Configuring Icinga

You'll need to create some object definitions in order to monitor a new printer.

Open the printer.cfg file for editing.

#> vi /usr/local/icinga/etc/objects/printer.cfg

Add a new host definition for the networked printer that you're going to monitor. If this is the *first* printer you're monitoring, you can simply modify the sample host definition in printer.cfg. Change the host_name, alias, and address fields to appropriate values for the printer.

 define host{
        use             generic-printer ; Inherit default values from a template
        host_name       hplj2605dn      ; The name we're giving to this printer
        alias           HP LaserJet 2605dn      ; A longer name associated with the printer
        address            ; IP address of the printer
        hostgroups      allhosts                ; Host groups this printer is associated with

Now you can add some service definitions (to the same configuration file) to monitor different aspects of the printer. If this is the *first* printer you're monitoring, you can simply modify the sample service definition in printer.cfg.

[Note] Note

Replace "hplj2605dn" in the example definitions below with the name you specified in the host_name directive of the host definition you just added.

Add the following service definition to check the status of the printer. The service uses the check_hpjd plugin to check the status of the printer every 10 minutes by default. The SNMP community string used to query the printer is "public" in this example.

 define service{
        use                   generic-service   ; Inherit values from a template
        host_name             hplj2605dn        ; The name of the host the service is associated with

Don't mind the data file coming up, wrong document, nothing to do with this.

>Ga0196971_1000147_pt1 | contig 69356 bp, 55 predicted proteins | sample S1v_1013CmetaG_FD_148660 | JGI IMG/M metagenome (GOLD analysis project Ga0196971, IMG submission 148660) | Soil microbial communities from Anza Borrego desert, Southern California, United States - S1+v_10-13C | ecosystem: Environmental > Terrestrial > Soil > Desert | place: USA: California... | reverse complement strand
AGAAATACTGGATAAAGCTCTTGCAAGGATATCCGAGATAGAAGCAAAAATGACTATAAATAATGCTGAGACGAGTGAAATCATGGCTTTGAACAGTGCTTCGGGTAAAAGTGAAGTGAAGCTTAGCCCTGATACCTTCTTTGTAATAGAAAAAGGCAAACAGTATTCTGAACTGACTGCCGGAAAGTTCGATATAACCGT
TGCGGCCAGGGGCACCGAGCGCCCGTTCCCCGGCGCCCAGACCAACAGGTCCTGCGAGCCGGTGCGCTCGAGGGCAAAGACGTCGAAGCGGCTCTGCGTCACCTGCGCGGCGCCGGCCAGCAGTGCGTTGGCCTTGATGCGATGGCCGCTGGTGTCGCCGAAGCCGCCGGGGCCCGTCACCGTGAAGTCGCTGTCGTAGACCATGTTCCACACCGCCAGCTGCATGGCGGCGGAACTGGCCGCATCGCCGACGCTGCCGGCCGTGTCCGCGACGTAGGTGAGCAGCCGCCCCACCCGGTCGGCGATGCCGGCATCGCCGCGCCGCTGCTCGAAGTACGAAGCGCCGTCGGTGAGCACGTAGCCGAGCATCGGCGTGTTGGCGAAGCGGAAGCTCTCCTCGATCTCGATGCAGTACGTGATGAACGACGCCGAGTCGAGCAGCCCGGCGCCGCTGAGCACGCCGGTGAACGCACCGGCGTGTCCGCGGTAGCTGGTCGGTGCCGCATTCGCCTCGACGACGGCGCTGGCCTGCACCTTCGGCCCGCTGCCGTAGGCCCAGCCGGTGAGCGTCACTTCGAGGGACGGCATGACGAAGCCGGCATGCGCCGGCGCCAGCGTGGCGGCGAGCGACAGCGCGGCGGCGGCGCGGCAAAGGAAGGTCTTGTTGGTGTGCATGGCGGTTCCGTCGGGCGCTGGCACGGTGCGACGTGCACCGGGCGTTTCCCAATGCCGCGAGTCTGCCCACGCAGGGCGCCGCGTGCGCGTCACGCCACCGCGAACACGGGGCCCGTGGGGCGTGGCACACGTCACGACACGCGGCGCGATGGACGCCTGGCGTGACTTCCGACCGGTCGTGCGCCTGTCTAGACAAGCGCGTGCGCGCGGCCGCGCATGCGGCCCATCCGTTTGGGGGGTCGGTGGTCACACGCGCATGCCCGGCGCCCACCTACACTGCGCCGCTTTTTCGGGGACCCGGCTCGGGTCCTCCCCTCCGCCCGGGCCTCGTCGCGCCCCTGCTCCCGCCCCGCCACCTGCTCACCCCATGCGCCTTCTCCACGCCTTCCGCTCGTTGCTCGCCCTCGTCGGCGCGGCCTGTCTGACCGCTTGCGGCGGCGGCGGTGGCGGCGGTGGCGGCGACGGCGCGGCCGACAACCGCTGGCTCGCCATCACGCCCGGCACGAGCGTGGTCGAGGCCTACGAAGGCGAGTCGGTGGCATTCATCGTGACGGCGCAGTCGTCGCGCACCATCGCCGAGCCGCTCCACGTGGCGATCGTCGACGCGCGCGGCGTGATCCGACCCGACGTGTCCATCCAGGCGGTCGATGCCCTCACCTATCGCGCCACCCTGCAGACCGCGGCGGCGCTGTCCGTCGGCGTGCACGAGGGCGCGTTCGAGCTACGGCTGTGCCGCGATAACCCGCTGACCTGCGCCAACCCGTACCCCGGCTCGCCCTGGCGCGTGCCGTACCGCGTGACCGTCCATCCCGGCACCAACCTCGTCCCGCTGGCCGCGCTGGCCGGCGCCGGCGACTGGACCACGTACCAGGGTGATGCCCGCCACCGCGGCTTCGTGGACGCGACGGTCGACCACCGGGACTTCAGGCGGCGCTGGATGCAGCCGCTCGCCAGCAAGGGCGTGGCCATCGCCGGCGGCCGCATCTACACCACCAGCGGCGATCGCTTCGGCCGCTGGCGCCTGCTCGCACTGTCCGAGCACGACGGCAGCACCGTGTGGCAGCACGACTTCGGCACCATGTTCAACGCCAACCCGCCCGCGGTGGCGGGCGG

service_description   Printer Status    ; The service description
        check_command         check_hpjd!-C public    ; The command used to monitor the service
        check_interval        10      ; Check the service every 10 minutes under normal conditions
        retry_interval        1       ; Re-check every minute until its final/hard state is determined

Add the following service definition to ping the printer every 10 minutes by default. This is useful for monitoring RTA, packet loss, and general network connectivity.

 define service{
        use                     generic-service
        host_name               hplj2605dn
        service_description     PING
        check_command           check_ping!3000.0,80%!5000.0,100%
        check_interval          10
        retry_interval          1

Save the file.

Restarting Icinga

Once you've added the new host and service definitions to the printer.cfg file, you're ready to start monitoring the printer. To do this, you'll need to verify your configuration and restart Icinga.

If the verification process produces any errors messages, fix your configuration file before continuing. Make sure that you don't (re)start Icinga until the verification process completes without any errors!